Dafnis Prieto: To the Sunset… and Beyond

Dafnis Prieto: To the Sunset… and Beyond
Back to The Sunset – Dafnis Prieto Big Band in the recording studio

RdG: How much of teaching is directed at the intellect and how much to fire up the feeling that comes from the guts?

DP: I like to use both of them, the intellect and the guts will always do great things together. Most of the time there is a great deal of understanding that has to be done through an intellectual process. The guts or intuition comes into play when there is human action and reaction. The fun part starts when everything becomes just one whole ‘thing’.

RdG: Do you think that teaching restricts intuition?

DP: I don’t think teaching restricts intuition. Teaching doesn’t only mean to teach students how to read music, or teach rules and theory, but how to play and interpret music in different ways and different levels, and for that you’ll require a lot of intuitive decisions. I personally teach from a creative point of view, not from preconceived notions that exist in this world. So intuition is always part of the mix, at all times… Of course, everyone; every teacher is also different, and will make their own (optimal) individual decisions based on their current knowledge, and their intuition.

On Music and Cuba

RdG: Do you believe that because you come from Cuba there is a certain musical expectation?

Grammy© Award Winning trumpeter Brian Lynch

DP: I think that depends on who is looking at me. Of course, people will make first associations based on their previous experiences. I don’t really pay attention to what people expect, or not. I once played somewhere in Europe and someone came after the concert and said that he was disappointed that I didn’t play Cuban music. What can I say to that?

RdG: What is the difference between teaching institutions in Cuba and those in the United States?

DP: I have always seen teaching as a relationship between the teacher and the student, and not between an institution and the students. The two systems are certainly different, but what really makes any school is the quality of the teachers and the students, regardless where they come from.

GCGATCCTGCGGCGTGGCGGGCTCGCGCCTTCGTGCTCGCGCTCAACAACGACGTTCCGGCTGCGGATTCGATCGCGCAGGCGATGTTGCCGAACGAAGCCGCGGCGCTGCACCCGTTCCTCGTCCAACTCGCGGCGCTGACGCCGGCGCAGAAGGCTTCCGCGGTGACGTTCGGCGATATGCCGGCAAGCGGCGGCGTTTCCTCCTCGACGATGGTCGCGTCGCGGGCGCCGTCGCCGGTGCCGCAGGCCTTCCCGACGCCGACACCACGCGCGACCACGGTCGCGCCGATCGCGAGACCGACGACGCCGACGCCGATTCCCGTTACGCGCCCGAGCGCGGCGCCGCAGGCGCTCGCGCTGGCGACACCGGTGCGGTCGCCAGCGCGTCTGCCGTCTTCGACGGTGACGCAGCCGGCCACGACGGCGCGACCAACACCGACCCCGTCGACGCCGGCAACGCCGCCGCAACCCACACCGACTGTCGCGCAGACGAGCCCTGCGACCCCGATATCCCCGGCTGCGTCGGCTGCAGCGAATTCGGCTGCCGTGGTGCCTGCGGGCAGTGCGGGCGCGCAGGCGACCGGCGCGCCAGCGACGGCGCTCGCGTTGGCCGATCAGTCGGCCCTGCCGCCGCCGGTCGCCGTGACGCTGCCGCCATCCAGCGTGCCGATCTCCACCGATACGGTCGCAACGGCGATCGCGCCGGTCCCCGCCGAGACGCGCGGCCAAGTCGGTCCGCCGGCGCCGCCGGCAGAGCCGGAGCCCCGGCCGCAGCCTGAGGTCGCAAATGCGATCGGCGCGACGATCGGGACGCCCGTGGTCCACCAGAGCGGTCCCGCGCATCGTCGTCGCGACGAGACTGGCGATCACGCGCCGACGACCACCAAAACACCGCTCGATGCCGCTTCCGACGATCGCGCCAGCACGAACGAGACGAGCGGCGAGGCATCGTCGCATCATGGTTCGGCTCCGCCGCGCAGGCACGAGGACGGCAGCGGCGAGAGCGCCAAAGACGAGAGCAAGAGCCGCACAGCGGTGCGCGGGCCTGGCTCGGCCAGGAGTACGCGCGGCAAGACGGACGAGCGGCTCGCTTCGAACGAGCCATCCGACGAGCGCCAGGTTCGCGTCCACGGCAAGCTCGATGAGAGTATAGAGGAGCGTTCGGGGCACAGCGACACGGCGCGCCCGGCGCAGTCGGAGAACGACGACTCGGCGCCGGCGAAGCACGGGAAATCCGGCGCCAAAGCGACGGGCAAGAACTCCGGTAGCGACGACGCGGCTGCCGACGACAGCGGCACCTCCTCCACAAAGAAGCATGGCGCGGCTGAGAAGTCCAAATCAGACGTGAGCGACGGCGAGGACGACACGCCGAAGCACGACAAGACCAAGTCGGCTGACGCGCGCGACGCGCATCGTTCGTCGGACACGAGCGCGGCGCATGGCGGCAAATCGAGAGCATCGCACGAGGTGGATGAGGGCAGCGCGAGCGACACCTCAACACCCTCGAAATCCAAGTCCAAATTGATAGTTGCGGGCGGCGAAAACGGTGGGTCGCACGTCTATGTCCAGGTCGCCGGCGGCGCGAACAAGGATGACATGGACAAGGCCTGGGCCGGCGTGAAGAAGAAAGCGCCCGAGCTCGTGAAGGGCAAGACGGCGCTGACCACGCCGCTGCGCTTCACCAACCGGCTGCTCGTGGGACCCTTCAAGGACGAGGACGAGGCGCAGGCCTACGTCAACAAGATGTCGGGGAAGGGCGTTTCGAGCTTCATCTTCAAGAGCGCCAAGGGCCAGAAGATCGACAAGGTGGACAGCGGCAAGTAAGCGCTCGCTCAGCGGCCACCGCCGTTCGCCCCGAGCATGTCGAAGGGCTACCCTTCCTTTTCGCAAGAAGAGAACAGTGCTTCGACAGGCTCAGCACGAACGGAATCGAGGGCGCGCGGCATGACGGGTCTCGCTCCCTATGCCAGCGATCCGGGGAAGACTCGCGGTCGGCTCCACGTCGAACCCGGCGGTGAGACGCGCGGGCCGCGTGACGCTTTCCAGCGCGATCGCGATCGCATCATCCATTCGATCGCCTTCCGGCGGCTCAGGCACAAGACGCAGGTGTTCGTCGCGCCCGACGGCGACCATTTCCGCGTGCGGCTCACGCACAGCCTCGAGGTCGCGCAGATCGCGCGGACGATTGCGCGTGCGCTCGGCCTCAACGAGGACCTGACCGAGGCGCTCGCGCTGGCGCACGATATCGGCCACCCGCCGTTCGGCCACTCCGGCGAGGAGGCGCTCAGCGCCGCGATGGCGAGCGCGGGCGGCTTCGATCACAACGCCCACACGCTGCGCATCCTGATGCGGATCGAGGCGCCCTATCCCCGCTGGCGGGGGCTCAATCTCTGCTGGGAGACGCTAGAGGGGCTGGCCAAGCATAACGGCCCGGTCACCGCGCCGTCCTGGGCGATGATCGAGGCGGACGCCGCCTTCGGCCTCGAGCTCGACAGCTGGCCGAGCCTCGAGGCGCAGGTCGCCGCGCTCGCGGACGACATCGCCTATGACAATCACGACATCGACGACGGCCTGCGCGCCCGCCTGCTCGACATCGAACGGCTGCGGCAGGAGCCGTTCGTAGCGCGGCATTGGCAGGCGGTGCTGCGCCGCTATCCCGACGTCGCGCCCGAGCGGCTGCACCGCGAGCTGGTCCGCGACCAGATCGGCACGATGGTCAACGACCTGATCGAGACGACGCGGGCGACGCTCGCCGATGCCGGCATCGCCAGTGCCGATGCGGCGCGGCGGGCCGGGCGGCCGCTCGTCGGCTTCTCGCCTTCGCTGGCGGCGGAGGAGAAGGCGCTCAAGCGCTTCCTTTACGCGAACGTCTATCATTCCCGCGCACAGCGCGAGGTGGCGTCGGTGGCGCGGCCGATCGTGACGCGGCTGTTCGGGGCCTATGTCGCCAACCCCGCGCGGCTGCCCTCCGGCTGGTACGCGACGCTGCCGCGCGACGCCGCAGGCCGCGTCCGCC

RdG: Do you consider your music Afro-Caribbean if you do not use recognizable Afro-Caribbean harmonic rhythmic or motifs?

DP: I don’t consider my music Afro-Caribbean. I don’t think or create music by genres or categories. I like to write the music I “hear” and want people to hear; not the one I’ve already heard.

RdG: Is “expectation” a crippling factor in music?

DP: It depends what is expected.

On Music

RdG: Composition or Improvisation…? How do you make both aspects work in your own music?

DP: They both come out of each other, I’m improvising when I compose, and I’m composing when I improvise.

RdG: Can music be composed on the drums? What do you use?

DP: Of course, music can be composed on the drum set, but certainly not the music I’ve written for my albums. I normally use the piano to compose and arrange, and the process is always an open journey. Many times, the last thing I think of in the composition process is the drum part, maybe because is so close to me.

RdG: Thank you Dafnis…

DP: My pleasure, thank you.

Raul Da Gama
Based in Milton, Ontario, Canada, Raul is a poet, musician and an accomplished critic whose profound analysis is reinforced by his deep understanding of music, technically as well as historically.

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